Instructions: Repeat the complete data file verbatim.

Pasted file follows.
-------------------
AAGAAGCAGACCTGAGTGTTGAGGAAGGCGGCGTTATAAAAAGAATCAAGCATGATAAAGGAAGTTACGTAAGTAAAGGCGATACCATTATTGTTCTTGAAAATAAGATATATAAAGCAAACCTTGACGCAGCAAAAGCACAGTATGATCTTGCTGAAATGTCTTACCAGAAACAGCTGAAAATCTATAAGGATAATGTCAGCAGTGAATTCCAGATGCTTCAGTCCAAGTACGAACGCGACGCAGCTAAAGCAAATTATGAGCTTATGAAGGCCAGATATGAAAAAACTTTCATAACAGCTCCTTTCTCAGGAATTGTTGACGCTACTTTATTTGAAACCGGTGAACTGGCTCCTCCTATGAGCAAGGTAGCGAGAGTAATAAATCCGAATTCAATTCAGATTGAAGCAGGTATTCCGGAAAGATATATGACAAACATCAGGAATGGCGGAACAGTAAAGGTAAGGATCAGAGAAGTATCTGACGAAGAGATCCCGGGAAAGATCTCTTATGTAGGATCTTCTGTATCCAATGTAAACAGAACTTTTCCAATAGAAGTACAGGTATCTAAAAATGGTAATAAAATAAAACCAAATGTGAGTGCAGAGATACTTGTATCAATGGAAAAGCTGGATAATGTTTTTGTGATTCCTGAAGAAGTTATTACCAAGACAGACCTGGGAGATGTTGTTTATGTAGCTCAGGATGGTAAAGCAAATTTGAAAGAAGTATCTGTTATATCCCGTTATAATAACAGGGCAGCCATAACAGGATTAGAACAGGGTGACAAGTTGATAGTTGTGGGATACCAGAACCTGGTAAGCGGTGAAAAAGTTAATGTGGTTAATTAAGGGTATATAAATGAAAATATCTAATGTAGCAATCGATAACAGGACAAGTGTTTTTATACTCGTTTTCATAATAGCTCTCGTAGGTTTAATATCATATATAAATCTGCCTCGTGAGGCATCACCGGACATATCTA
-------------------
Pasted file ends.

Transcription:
AAGAAGCAGACCTGAGTGTTGAGGAAGGCGGCGTTATAAAAAGAATCAAGCATGATAAAGGAAGTTACGTAAGTAAAGGCGATACCATTATTGTTCTTGAAAATAAGATATATAAAGCAAACCTTGACGCAGCAAAAGCACAGTATGATCTTGCTGAAATGTCTTACCAGAAACAGCTGAAAATCTATAAGGATAATGTCAGCAGTGAATTCCAGATGCTTCAGTCCAAGTACGAACGCGACGCAGCTAAAGCAAATTATGAGCTTATGAAGGCCAGATATGAAAAAACTTTCATAACAGCTCCTTTCTCAGGAATTGTTGACGCTACTTTATTTGAAACCGGTGAACTGGCTCCTCCTATGAGCAAGGTAGCGAGAGTAATAAATCCGAATTCAATTCAGATTGAAGCAGGTATTCCGGAAAGATATATGACAAACATCAGGAATGGCGGAACAGTAAAGGTAAGGATCAGAGAAGTATCTGACGAAGAGATCCCGGGAAAGATCTCTTATGTAGGATCTTCTGTATCCAATGTAAACAGAACTTTTCCAATAGAAGTACAGGTATCTAAAAATGGTAATAAAATAAAACCAAATGTGAGTGCAGAGATACTTGTATCAATGGAAAAGCTGGATAATGTTTTTGTGATTCCTGAAGAAGTTATTACCAAGACAGACCTGGGAGATGTTGTTTATGTAGCTCAGGATGGTAAAGCAAATTTGAAAGAAGTATCTGTTATATCCCGTTATAATAACAGGGCAGCCATAACAGGATTAGAACAGGGTGACAAGTTGATAGTTGTGGGATACCAGAACCTGGTAAGCGGTGAAAAAGTTAATGTGGTTAATTAAGGGTATATAAATGAAAATATCTAATGTAGCAATCGATAACAGGACAAGTGTTTTTATACTCGTTTTCATAATAGCTCTCGTAGGTTTAATATCATATATAAATCTGCCTCGTGAGGCATCACCGGACATATCTA